MADELEINE BRAND, host:
Not all of us get to play baseball for a living. Most of us sit for a living at a desk. There is a gadget out there, though, that could get you moving while you work. It's a combination workstation and treadmill. And as Celeste Headlee reports, people are actually climbing aboard.
CELESTE HEADLEE: Like many of us, Terry Weller(ph) thinks she's too sedentary. She's the office manager for the Sports Car Center in Syracuse, New York. Weller was reading an article that said she should try and take 10,000 steps every day.
Ms. TERRY WELLER (Walkstation User): So I bought a pedometer and I put it on, and at the end of the day, when I got home from work, I had walked 986 steps. And I thought, I have just got to get moving somehow. But it's difficult to get moving when your work requires you to sit at a desk.
HEADLEE: Then she heard about a device called the Walkstation. It's basically a height adjustable desk with a commercial grade treadmill attached. Weller bought one and now walks between five and seven miles a day while she's balancing the books.
Ms. WELLER: It's not any more difficult to stand and walk while you're typing. It isn't difficult at all, because you're not walking at such a rate that impedes any of those functions.
HEADLEE: The Walkstation is the brainchild of endocrinologist James Levine from the Mayo Clinic. He says although people only walk about or two miles an hour on the Walkstation, it makes a big difference.
Dr. JAMES LEVINE (Mayo Clinic): As son as you carry your body weight on your legs and you start moving, you double - you double - your metabolic rate. So for most people, at one mile an hour, they are burning an extra 100 to 150 calories an hour. It's huge.
HEADLEE: The Walkstation is specially designed, and priced, for corporate customers. It sells for somewhere between $3,500 and $4,500. Bud Klipa is the president of Details, a unit of office furniture giant Steelcase that produces the Walkstation.
Mr. BUD KLIPA (President, Details): We were already onto to the notion that there isn't any perfect kind of ergonomic position for computing, that we really want to encourage people to move more. When Dr. Levine sort of layered on the whole idea of sort of walking at the same time, we were like - wow.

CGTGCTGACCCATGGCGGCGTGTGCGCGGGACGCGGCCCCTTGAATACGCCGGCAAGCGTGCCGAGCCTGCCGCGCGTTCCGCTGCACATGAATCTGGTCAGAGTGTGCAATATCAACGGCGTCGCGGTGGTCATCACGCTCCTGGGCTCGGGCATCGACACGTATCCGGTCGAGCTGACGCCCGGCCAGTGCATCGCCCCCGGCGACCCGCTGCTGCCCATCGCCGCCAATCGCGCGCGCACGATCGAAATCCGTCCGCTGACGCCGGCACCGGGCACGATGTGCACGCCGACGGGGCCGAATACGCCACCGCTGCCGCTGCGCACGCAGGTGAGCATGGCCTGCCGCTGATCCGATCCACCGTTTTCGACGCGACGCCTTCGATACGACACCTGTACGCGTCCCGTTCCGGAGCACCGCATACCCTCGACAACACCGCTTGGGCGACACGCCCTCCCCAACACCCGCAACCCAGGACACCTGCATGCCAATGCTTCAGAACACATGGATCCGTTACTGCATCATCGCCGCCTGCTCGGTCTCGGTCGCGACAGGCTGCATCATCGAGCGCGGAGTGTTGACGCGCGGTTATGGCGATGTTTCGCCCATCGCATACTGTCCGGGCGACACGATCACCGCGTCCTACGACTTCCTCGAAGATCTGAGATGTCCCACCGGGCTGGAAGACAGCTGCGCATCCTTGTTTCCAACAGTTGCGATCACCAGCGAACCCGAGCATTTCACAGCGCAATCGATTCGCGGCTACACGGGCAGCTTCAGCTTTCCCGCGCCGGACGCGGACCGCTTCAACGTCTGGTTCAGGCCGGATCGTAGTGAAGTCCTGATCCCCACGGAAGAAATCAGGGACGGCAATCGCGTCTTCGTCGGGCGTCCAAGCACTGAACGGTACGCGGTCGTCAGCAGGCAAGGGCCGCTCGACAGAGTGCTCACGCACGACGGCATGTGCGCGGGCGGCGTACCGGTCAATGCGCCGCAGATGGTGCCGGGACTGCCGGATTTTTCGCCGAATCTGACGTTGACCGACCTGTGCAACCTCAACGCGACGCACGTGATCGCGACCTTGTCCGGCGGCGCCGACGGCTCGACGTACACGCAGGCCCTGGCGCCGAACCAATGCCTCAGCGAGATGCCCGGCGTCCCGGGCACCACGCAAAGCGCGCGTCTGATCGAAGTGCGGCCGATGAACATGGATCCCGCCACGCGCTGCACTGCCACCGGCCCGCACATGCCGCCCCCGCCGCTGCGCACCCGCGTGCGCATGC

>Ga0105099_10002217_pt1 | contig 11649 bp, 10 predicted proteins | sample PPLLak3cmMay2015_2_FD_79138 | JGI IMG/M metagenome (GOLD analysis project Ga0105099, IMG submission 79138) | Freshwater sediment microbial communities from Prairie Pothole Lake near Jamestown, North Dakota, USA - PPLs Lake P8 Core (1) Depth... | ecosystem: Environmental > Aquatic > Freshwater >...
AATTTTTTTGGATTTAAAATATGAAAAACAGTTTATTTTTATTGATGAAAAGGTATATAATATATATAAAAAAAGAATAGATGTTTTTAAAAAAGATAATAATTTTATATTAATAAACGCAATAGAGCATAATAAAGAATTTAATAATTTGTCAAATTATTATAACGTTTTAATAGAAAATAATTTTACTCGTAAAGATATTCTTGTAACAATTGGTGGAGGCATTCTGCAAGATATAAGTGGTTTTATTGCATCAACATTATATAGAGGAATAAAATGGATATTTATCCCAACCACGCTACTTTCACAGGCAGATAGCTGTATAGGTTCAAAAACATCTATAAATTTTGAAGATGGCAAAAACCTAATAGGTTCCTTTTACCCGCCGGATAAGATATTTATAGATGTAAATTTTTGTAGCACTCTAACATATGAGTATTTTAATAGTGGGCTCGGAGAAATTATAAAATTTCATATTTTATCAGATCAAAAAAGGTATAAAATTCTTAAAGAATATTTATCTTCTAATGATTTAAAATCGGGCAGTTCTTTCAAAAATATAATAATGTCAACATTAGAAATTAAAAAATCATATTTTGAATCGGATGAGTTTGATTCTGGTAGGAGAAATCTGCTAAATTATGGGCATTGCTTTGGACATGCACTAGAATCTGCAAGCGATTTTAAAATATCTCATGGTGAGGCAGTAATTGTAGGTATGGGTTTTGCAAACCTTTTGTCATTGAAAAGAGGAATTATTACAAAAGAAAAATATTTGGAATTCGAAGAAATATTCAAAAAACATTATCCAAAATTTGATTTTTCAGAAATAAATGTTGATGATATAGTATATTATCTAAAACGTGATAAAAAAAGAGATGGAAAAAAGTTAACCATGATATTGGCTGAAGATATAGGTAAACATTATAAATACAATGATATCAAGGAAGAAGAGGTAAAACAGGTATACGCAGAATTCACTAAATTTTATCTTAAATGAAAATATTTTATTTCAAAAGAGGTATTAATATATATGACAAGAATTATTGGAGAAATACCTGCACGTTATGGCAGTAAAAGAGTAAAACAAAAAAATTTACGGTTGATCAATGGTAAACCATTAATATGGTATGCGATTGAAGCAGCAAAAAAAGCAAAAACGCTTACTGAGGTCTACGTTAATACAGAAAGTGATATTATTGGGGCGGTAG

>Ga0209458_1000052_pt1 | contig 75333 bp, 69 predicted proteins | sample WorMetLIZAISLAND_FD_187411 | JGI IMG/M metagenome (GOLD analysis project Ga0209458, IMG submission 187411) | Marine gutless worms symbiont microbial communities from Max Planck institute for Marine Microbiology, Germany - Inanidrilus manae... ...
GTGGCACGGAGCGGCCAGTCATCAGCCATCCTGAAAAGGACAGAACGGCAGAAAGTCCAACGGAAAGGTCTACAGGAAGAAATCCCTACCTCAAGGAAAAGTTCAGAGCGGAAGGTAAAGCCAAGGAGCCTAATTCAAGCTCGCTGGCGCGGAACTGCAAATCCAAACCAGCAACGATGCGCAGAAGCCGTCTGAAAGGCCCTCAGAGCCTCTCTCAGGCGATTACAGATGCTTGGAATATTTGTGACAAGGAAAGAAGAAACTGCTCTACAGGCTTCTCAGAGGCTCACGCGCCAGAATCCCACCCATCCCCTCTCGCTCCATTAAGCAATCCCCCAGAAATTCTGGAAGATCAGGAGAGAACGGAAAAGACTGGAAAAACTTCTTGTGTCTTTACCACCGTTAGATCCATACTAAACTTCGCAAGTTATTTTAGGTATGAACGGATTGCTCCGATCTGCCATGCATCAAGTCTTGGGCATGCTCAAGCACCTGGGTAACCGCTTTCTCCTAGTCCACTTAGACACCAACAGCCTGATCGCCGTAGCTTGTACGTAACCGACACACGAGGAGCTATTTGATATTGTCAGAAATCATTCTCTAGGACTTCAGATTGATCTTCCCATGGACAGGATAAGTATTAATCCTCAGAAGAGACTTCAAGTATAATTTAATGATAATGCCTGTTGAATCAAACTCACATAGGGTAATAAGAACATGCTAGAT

HEADLEE: Klipa may be excited about the prospects for the Walkstation, but he could have his work cut out for him in selling actual office workers on the concept. We asked a number of people at a Starbucks in suburban Detroit what they would think about a treadmill computer station in their office, and the general consensus was, are you kidding?
Ms. JENNIFER FOSO(ph): I'd wonder if they were serious.
HEADLEE: Jennifer Foso says it's a good idea to get employees to be more active, but she can't imagine being able to focus while she's walking on a treadmill.
Ms. FOSO: I think it would be difficult to focus on working and working out at the same time, sort of pat your head, rub your tummy syndrome.
HEADLEE: Bud Klipa admits the Walkstation can call to mind the image of a hamster on a wheel.
Mr. KLIPA: Yes, there is the sort of the humorous, are you guys serious? On the other hand, yes, we are serious about it and it is a pretty serious tool.
HEADLEE: So how do you concentrate on your work when you're plodding away on a treadmill? I decided to try it for myself.
Mr. KLIPA: So what you want to do is, first of all, step on the sidebars...
HEADLEE: And after a couple minutes of adjustment, I didn't notice the treadmill at all. Honest.
Mr. KLIPA: Because you don't think about it when you're walking down the street talking on a cell phone. Correct? And that's exactly what's happening here. It's second nature to you.
HEADLEE: The Walkstation isn't for everyone. Dr. Levine advises that as with any other physical activity you get the advice of your doctor before you try it and you should start slowly. But he says it can help with employee morale and have a significant impact on healthcare costs. All that is yet to be proved, of course. But April Williams, president of North Star Marketing in Rhode Island, says she's ready to buy. Williams has already invested in an office fitness program, and she says it's worth every penny.
Ms. APRIL WILLIAMS (North Star Marketing): I think it also actually also gives my team a feeling and an understanding that I care more about them than just what happens at work. I care about their health.
HEADLEE: Steelcase is working on similar products, like a desk with a stationery bike. The company plans to offer a version of the Walkstation priced for the consumer market. It's not in stores yet, but perhaps that's just as well - it's probably not the best Valentine's Day gift, anyway.
For NPR News, I'm Celeste Headlee in Detroit.
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